Gavin Friday &
Maurice Seezer
Renaud Pion
Michael Blair
Gareth Hughes
Julia Palmer
Des Moore
Catriona Ryan


Bono is the lead singer of the Irish rock group, U2. U2 released their first record in April 1980, and have since sold over 100 million albums worldwide, winning fourteen Grammy music awards in the US and six Brit Awards in the UK along the way. In 2002 U2 were awarded MTV's Lifetime Achievement Award and honoured at the Brits for An Outstanding Contribution to Music. U2 have supported Amnesty International, Greenpeace, and the Burma Action Campaign.

Since 1998, Bono has been an active supporter of the international Jubilee 2000 Drop the Debt campaign, which campaigned for the unpayable debts of the world's poorest countries to be written off to mark the new millennium. He has used his fame to get the media to pay attention to debt, poverty and AIDS in Africa, and to get access to the world's most powerful politicians.

He has spent the past three years lobbying international politicians, the IMF and World Bank, and has met many world leaders including George Bush, Bill Clinton, Tony Blair and Thabo Mbeki. In 1999, he went to Rome to join forces with Pope John Paul II to persuade the Group of Eight richest nations (G8) to increase debt cancellation. In 2000, he joined Nigerian President, Olusegun Obasanjo, to present the world's largest petition (24 million signatures) to UN Secretary General, Kofi Annan, calling for much more debt cancellation for the poorest countries. In 2001, Bono helped bring together American music artists including Destiny's Child and Puff Daddy, to record Marvin Gaye's 'What's Going On?' to raise money and awareness to fight AIDS in Africa. In 2003, he helped lobby for an increase in overseas aid to Africa, which resulted in a promise from President Bush to add an extra $5 billion a year for poor countries. Bono also spent two weeks on a highly-publicised trip with US Treasury-Secretary, Paul O'Neill, to Ghana, South Africa, Uganda and Ethiopia to make the case for more money for AIDS and fighting poverty.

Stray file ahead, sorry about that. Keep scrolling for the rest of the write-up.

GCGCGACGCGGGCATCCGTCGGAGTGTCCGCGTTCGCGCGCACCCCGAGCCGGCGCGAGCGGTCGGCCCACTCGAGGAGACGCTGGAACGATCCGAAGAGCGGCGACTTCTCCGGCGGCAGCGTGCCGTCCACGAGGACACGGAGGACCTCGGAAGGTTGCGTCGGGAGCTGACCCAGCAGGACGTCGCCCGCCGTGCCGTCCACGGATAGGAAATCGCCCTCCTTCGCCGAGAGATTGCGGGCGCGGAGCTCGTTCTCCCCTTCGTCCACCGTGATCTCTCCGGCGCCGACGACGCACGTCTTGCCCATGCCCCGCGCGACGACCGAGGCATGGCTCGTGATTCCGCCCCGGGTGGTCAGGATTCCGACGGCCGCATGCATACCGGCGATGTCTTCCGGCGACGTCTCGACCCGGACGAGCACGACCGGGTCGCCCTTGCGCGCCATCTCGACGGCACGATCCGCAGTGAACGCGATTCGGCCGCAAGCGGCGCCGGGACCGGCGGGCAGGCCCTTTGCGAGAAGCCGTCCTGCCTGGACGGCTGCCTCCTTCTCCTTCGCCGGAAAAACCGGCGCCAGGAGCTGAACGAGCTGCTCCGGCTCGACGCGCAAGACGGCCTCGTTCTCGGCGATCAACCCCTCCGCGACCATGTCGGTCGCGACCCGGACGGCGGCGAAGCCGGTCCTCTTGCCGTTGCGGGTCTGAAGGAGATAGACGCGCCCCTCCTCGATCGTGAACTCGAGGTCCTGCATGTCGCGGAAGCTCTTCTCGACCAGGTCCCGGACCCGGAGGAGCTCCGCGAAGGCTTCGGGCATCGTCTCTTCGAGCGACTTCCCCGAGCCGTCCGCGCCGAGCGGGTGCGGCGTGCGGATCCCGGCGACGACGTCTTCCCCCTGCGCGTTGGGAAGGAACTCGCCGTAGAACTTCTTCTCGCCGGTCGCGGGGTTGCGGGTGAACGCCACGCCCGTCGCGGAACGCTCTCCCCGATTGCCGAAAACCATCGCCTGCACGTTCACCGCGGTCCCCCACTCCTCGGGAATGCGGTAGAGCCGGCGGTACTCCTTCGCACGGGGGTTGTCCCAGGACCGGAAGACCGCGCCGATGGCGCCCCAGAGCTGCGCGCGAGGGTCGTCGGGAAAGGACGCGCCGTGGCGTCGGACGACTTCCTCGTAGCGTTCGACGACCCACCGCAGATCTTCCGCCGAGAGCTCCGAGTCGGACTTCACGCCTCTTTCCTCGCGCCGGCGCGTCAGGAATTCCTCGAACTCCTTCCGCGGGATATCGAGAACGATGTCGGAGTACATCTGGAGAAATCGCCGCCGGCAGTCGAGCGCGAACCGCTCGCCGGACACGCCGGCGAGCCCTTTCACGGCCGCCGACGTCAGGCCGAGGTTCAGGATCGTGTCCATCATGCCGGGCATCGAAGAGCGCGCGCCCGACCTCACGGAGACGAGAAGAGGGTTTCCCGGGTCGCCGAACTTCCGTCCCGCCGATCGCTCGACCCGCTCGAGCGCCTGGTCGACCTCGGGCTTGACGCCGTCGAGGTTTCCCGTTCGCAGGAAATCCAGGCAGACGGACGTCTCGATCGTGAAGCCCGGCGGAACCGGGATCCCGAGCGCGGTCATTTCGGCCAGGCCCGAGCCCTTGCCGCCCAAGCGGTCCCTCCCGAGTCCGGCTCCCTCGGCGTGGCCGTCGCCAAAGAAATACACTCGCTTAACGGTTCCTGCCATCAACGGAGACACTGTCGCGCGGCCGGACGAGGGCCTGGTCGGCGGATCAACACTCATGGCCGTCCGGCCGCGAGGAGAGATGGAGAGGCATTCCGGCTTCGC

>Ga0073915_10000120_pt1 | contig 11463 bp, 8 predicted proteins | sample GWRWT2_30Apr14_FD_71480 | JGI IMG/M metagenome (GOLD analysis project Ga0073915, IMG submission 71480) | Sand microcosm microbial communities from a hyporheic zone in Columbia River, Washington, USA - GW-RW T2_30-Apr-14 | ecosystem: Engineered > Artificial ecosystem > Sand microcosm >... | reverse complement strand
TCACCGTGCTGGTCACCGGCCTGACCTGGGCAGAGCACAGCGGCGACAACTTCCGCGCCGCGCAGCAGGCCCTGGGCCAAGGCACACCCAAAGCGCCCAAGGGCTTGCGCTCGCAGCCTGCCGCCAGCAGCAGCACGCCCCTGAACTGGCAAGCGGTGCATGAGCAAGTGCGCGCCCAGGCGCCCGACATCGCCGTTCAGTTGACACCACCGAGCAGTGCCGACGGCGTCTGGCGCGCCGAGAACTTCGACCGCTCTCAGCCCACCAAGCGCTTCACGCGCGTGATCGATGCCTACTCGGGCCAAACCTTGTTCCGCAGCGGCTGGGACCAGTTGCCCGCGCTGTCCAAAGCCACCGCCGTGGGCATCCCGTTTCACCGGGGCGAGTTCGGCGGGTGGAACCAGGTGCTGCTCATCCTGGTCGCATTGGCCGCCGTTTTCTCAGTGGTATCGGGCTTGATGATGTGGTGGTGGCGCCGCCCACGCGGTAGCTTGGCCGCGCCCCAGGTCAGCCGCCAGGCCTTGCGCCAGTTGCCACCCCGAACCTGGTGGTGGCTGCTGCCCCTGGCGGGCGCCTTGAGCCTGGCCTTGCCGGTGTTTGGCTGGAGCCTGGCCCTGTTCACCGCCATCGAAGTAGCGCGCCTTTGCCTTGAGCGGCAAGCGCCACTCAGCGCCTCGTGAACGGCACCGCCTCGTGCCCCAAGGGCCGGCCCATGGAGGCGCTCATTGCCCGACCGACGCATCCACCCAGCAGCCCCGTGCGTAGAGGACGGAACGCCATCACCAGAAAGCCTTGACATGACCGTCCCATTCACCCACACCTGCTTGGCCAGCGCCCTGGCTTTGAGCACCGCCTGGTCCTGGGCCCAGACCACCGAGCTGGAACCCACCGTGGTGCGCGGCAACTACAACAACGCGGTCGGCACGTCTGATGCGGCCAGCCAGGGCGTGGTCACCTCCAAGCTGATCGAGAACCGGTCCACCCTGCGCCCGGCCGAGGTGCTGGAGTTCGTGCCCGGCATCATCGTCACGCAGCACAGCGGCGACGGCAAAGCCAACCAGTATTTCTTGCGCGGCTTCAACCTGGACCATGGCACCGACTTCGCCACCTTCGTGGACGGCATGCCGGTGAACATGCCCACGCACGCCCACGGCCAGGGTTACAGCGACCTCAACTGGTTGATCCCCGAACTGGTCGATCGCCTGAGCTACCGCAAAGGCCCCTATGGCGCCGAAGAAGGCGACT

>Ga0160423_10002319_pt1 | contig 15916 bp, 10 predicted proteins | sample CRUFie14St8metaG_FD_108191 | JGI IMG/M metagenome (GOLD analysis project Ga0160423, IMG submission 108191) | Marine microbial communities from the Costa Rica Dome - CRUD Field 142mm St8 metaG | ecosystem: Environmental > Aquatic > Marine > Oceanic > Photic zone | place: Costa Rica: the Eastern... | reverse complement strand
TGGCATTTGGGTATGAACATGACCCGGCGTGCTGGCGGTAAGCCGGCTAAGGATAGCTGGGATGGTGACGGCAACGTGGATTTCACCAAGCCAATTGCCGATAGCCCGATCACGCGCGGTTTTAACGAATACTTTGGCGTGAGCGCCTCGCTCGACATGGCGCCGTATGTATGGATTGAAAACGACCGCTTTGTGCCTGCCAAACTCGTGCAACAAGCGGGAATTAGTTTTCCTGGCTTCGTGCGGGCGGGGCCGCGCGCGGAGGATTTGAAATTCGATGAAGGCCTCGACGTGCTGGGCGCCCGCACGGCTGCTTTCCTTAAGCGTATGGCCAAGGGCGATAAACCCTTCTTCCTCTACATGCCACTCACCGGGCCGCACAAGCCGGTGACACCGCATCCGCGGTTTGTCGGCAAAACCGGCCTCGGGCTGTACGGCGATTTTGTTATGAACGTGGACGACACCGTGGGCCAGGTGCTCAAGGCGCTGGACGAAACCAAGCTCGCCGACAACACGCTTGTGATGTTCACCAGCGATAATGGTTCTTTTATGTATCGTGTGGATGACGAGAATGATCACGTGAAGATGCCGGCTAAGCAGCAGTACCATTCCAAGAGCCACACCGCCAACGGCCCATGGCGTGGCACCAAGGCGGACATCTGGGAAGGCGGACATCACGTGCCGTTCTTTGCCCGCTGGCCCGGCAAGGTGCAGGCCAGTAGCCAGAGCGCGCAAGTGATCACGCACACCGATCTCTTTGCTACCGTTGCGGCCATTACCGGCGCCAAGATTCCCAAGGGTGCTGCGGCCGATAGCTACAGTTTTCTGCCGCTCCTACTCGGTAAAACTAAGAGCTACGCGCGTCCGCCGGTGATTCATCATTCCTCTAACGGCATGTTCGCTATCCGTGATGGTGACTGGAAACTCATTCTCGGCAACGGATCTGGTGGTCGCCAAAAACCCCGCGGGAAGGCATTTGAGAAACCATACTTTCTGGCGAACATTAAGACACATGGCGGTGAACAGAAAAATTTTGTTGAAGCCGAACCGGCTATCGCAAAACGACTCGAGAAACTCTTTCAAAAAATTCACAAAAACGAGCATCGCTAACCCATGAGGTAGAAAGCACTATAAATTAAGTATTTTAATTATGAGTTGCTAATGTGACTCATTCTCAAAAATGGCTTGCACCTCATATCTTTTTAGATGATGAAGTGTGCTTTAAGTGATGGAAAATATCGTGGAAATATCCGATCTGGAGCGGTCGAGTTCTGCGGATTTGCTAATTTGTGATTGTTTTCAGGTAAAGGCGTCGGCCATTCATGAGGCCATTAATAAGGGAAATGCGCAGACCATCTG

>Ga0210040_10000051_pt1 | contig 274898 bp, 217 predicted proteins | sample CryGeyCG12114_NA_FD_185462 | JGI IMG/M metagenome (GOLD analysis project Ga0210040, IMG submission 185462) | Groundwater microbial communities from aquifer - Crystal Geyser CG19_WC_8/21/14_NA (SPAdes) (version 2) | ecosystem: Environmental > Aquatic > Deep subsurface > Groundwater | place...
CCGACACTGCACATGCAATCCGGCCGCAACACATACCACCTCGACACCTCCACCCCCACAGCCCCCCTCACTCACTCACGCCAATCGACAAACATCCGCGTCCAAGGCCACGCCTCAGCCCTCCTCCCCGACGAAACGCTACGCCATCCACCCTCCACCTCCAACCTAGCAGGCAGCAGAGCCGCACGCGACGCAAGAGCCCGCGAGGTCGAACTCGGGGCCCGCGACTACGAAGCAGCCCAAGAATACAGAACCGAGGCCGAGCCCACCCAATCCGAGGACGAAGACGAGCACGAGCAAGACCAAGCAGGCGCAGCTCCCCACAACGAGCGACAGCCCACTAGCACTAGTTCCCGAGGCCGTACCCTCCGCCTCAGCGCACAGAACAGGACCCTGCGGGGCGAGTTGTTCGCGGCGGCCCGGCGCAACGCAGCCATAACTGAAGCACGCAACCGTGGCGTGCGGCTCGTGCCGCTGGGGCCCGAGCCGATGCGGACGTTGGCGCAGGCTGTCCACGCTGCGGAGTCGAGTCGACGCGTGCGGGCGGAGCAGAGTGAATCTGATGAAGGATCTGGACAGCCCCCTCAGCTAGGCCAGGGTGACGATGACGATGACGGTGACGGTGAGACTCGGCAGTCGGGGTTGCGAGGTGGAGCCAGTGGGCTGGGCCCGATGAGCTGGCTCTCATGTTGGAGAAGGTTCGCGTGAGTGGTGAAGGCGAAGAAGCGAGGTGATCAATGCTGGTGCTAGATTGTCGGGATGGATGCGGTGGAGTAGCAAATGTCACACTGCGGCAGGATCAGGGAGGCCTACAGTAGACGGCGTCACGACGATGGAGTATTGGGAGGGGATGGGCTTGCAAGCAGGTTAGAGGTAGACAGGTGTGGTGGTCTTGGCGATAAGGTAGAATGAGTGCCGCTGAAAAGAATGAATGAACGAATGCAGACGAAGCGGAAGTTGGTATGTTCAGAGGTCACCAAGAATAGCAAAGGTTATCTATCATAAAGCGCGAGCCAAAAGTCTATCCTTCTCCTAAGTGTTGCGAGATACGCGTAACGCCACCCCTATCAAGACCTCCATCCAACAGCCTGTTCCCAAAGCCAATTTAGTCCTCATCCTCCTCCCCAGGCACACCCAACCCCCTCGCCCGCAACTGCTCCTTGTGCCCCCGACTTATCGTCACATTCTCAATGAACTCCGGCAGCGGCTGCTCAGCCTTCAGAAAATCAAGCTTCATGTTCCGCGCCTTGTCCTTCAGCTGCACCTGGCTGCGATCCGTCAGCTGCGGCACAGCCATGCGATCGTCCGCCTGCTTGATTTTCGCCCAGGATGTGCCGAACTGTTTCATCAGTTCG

Bono, along with Live Aid's Sir Bob Geldof, has set up a network called DATA (Debt, AIDS, Trade in Africa), which targets rich governments to increase resources and improve their policies towards African countries.

Bono lives in Dublin, Ireland, with his wife and four children.